Today the White House Office of Public Engagement will host over 100 advocates working to advance equality for members of the bisexual community across the country. The community briefing, which concludes Bisexual Awareness Week, will feature discussions on the steps that community leaders and Administration officials have taken together to support bisexual Americans. It will also underline the challenges ahead in the community, specifically related to disproportionate risks of mental and physical health struggles, poverty, addiction, and violence – and the need for fully inclusive federal non-discrimination protections.
In the past eight years the Administration has worked hard to ensure that diverse identities are protected for all Americans, including bisexuals. President Obama signed the Matthew Shepard-James Byrd, Jr. Act in 2009 that expanded federal hate crimes laws, and in 2010 ended the restrictive ‘Don’t Ask, Don’t Tell’ military service policy in the U.S., both of which impacted the lives of bisexuals. Later in the presidency, he issued an Executive Order prohibiting employment discrimination on the basis of sexual orientation and gender identity by federal contractors and subcontractors, and he has been vocally supportive of the need to update our nation’s non-discrimination protections to make clear all people should be treated equally regardless of sexual orientation or gender identity. Through the Affordable Care Act, all Americans – including those in the bisexual community – have greater access to health care. Yet despite this progress, the bisexual community still disproportionately lacks health insurance as compared to other groups. The Department of Housing and Urban Development has also taken steps to ensure equal access to housing for all people, regardless of their sexual orientation or gender identity. And just over a year ago, President Obama was proud to join millions of Americans in declaring that "Love Wins," following the Supreme Court's ruling bringing the freedom to marry to same-sex couples nationwide, including bisexual identified couples.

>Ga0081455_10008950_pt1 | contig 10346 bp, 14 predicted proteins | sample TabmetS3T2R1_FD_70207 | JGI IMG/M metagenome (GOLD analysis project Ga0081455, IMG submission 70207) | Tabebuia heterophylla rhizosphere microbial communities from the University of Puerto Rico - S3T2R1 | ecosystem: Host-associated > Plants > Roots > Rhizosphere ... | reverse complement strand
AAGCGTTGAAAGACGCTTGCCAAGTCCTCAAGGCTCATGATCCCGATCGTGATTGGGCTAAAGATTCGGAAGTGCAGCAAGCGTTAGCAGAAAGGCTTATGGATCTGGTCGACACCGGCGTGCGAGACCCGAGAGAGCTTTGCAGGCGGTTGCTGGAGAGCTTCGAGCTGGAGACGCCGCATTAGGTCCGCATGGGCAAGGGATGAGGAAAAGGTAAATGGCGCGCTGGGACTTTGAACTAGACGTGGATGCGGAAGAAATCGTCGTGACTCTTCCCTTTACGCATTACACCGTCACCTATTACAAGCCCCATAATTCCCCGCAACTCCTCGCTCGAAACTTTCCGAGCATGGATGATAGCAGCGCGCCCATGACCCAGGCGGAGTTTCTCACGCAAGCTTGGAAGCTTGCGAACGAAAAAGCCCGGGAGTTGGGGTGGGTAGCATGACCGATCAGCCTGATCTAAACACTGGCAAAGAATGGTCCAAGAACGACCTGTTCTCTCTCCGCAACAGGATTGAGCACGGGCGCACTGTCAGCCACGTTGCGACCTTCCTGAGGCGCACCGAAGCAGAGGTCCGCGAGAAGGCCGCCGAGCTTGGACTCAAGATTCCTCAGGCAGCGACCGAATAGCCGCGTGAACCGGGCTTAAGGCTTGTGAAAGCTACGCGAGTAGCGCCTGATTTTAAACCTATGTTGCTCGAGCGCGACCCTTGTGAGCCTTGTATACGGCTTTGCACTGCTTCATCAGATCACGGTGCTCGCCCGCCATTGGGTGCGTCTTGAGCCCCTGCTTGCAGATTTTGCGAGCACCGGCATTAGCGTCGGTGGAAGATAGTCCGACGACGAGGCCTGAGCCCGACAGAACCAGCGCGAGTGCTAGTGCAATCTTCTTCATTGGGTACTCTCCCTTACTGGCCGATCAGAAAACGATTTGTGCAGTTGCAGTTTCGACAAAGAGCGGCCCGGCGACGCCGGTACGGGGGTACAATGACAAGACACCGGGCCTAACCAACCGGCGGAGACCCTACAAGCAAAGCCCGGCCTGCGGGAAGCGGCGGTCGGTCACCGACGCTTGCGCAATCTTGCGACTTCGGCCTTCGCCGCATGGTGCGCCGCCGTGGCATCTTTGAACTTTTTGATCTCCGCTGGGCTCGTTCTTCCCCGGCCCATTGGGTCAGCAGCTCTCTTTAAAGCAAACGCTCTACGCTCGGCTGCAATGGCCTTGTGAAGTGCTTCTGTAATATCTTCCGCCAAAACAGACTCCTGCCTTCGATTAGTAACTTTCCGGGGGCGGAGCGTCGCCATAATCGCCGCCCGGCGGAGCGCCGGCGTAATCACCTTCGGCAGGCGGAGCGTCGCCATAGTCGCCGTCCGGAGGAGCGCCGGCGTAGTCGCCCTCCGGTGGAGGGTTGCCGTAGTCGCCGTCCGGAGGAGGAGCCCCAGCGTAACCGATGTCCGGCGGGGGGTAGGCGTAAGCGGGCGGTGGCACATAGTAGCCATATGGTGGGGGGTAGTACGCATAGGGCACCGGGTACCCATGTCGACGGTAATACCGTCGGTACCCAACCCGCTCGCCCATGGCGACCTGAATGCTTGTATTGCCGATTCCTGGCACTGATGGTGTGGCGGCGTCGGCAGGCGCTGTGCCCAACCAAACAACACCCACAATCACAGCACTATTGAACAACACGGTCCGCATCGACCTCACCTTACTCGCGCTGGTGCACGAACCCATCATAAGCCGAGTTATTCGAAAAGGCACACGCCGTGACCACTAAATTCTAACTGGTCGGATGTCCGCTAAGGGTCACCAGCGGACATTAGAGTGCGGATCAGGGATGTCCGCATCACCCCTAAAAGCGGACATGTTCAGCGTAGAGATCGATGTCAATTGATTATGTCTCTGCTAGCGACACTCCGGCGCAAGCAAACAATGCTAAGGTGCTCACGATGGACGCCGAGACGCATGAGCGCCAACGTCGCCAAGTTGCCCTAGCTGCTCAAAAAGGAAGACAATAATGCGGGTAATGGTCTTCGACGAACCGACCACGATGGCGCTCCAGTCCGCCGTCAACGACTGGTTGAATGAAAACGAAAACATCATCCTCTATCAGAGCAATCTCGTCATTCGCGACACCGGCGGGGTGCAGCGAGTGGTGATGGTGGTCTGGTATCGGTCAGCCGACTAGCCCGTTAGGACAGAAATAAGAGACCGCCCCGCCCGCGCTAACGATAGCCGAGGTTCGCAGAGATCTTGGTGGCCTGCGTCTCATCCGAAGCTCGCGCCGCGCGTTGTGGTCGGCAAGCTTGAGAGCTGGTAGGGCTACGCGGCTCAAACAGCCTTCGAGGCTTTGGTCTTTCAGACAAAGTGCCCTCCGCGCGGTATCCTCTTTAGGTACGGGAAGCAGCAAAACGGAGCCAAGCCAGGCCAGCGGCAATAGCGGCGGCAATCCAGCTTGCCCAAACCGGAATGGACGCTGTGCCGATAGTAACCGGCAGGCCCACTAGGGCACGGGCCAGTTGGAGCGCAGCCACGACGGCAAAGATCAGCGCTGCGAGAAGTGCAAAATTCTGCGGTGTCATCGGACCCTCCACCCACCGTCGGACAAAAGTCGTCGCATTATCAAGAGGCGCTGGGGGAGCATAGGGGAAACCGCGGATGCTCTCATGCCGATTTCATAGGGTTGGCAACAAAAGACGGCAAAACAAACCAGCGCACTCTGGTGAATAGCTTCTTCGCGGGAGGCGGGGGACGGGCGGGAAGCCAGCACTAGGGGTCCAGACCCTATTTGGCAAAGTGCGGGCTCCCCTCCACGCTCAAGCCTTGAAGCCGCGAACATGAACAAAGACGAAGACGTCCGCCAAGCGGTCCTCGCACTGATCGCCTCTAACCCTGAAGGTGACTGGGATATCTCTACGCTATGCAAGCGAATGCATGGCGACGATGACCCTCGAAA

This past Friday, the LGBT community marked the 18th annual Bisexuality Visibility Day, the centerpiece of a week dedicated to honoring the unique contributions and experiences of bisexual people. It is an occasion for our country to reflect on and recognize the generations of bisexual leaders who have led their lives openly and visibly, committed to creating a more just and equal nation. The Administration has long stood alongside the community – and today, we look forward to hosting bisexual advocates and allies and continuing the dialogue about the vital work ahead.